This telling of the story of Jack the Ripper focuses not on the killings as much as on the aristocratic lives of the people connected to the heir-apparent to the throne of England... who of... See full summary »
Dracula kills another innocent victim and Dr. Seward decides it's time to wipe him off the face of the earth. Armed with a hammer and a wooden stake, he arrives at Castle Dracula and duly ... See full summary »
A Swiss-German horror film with Klaus Kinski as the notorious Jack the Ripper. A respected doctor by day, Kinski dismembers London prostitutes by night, until the local Inspector's girlfriend (Josephine Chaplin) goes undercover to catch him. Written by
The royal coat of arms shown outside Scotland Yard bears the letters ER - presumably for the current Queen: Elizabeth Regina. In 1888 when Jack the Ripper was loose Victoria was on the throne and the letters would have been VR: Victoria Regina. See more »
Another underrated Jess Franco movie. Confusing, but Klaus Kinski is terrific as the Ripper (a.k.a. Dr. Orloff).
I'm a Jess Franco fan but even I will admit that he is a frustratingly uneven director. Franco is a very intelligent guy (a child music prodigy, a student at the Sorbonne, worked with Orson Welles on 'Chimes At Midnight'), but he has been way too prolific for his own good. Almost always working with very small budgets, his movies often appear to be rushed and in some ways, unfinished. On the other hand most of us having been watching lousy prints via video, often censored and generally badly dubbed, so we haven't really been getting to see his work as he originally intended it. 'Jack The Ripper' is a case in point: it has now been digitally restored and looks fabulous, and watching it in German with subtitles, instead of a silly dubbed version, makes you appreciate it a great deal more. Ripper fans will no doubt be extremely puzzled by this movie as it has virtually nothing to do with the facts of the case, but Franco fans are sure to be entertained. The movie was filmed in Zurich instead of London and while aesthetically it doesn't entirely convince, and the whole approach is sometimes quite confusing (just who exactly is the woman in the greenhouse who talks about "pretty dolls" and dumps the bodies??), you very quickly get used to it. Klaus Kinski, in his fourth and last collaboration with Franco, plays the Ripper, and he is absolutely terrific. The bigger a fan of Kinski you are the more you will enjoy this movie. His character is named Orloff, which is not really that much of a surprise, and really this has a lot more in common with Franco's 'The Awful Dr Orloff' (1962) than any other Ripper movie I've ever seen. In Franco's world the Ripper is a well loved doctor who helps the poor of London while simultaneously leading a double life. Tormented by hallucinations of his dead mother, a prostitute, he viciously slaughters streetwalkers, chops them up and dumps their body parts in the Thames. Andreas Mannkopf plays Inspector Selby (why Selby and not Abberline? who knows...), the policeman on the trail of the Ripper, and his estranged girlfriend Cynthia (Josephine Chaplin), a dancer, uses herself as Ripper bait. Franco's wife and frequent star Lina Romay has a memorable cameo as a Ripper victim, and Hans Gaugler plays a blind man whose heightened senses prove to be invaluable help to Selby in discovering the Ripper. 'Jack The Ripper' is quite different from most of Franco's best known movies ('Vampyros Lesbos', 'Succubus', 'Eugenie De Sade'), but the more I see of his astonishing 180+ output, the more I think that he's an extremely underrated film maker who has covered a lot more territory than he is given credit for. Swiss producer Erwin C. Dietrich collaborated with Franco on fifteen(!) movies between 1975 and 1977 and has plans to re-release them all on DVD restored and uncut. I'm sure that if he does this then Franco's reputation will continue to grow.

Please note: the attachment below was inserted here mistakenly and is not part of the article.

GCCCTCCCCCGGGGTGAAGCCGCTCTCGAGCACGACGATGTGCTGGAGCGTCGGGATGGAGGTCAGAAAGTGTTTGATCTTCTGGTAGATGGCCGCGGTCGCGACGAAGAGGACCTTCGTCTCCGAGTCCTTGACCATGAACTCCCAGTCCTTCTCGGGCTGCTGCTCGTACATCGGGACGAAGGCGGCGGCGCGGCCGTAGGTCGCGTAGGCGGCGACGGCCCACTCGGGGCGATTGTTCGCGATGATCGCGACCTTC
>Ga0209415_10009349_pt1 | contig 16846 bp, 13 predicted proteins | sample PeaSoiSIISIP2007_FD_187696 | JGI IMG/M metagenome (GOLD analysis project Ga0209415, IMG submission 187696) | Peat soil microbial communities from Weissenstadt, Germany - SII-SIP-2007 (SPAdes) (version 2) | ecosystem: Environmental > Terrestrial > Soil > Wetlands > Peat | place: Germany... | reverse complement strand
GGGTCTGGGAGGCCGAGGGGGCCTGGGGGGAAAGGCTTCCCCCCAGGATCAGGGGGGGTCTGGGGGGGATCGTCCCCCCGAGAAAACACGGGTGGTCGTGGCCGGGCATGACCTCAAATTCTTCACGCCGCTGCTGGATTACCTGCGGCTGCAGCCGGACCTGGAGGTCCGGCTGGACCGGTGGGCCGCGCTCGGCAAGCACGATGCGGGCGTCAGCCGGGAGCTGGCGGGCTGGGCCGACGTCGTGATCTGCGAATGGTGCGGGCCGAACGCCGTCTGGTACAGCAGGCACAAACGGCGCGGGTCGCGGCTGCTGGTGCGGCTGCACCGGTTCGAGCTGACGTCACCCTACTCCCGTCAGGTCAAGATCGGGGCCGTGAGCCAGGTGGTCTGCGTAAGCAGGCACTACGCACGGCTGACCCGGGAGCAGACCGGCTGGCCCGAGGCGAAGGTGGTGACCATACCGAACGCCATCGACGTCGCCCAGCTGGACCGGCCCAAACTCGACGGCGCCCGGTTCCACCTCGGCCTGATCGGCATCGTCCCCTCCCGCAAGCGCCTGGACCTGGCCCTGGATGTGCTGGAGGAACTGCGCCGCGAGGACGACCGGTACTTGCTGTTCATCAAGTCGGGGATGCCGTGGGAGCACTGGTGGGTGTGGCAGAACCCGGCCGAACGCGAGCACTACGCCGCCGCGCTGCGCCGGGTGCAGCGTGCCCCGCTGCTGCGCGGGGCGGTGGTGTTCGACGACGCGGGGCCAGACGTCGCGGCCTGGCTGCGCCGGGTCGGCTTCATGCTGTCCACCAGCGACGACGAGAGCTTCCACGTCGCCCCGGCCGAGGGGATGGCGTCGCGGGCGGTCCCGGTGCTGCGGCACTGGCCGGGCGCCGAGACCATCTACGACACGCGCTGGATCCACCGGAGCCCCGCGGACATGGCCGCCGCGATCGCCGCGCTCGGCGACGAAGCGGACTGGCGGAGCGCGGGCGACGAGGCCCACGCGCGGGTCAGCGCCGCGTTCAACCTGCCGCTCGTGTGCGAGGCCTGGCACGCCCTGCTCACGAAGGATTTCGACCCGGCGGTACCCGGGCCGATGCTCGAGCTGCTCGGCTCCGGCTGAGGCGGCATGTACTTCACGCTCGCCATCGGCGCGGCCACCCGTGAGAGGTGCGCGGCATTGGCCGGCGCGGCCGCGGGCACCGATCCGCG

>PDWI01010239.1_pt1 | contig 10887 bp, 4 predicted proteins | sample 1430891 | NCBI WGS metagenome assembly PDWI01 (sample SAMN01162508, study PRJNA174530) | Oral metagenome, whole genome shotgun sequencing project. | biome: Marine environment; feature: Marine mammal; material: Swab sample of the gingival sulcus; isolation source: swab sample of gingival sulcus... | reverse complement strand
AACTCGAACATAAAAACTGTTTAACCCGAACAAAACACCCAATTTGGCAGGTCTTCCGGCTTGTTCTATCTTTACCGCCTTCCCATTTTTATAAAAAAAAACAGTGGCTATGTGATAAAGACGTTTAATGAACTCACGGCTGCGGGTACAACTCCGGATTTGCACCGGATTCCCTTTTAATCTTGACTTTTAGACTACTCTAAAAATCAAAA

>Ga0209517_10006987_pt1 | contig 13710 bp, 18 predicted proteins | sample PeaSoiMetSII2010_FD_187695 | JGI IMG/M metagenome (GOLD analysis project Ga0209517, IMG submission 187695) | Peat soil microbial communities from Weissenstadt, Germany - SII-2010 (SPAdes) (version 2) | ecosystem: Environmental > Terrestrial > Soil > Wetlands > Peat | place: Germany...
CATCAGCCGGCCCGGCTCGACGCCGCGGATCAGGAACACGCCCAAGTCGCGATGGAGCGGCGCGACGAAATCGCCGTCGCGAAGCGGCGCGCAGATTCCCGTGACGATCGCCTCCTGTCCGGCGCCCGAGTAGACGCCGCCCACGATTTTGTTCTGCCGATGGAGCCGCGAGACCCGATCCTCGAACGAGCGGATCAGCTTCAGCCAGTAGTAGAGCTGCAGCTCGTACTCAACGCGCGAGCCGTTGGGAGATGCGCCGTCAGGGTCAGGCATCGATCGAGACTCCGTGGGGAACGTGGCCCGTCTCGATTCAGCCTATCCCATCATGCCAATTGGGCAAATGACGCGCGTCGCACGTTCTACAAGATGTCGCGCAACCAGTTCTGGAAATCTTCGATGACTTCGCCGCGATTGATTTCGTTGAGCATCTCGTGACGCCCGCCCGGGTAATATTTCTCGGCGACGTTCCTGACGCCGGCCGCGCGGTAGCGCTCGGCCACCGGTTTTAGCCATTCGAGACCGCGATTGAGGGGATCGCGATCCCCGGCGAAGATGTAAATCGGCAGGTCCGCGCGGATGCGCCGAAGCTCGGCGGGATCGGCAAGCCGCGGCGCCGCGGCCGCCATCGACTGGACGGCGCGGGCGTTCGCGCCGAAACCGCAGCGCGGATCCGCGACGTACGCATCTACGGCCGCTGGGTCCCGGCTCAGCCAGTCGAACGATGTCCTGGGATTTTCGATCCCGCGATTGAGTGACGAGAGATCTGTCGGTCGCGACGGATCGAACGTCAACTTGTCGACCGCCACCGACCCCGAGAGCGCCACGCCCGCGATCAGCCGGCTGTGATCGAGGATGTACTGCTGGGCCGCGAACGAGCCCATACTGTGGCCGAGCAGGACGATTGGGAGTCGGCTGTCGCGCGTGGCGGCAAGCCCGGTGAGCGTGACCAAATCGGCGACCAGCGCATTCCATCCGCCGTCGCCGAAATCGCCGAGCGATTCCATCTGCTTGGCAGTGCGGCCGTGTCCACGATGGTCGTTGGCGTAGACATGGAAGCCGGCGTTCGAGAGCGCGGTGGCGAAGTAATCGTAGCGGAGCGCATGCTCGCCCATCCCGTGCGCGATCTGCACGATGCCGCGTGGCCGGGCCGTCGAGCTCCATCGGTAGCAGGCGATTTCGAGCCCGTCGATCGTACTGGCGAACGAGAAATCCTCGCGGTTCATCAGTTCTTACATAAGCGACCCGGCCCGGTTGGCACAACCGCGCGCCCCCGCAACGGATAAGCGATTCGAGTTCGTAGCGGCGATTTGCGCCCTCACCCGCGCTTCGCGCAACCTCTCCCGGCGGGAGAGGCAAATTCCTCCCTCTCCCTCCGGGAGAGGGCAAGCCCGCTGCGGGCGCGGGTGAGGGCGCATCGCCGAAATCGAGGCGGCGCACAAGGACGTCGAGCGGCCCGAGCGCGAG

17 of 22 people found this review helpful.
Was this review helpful to you?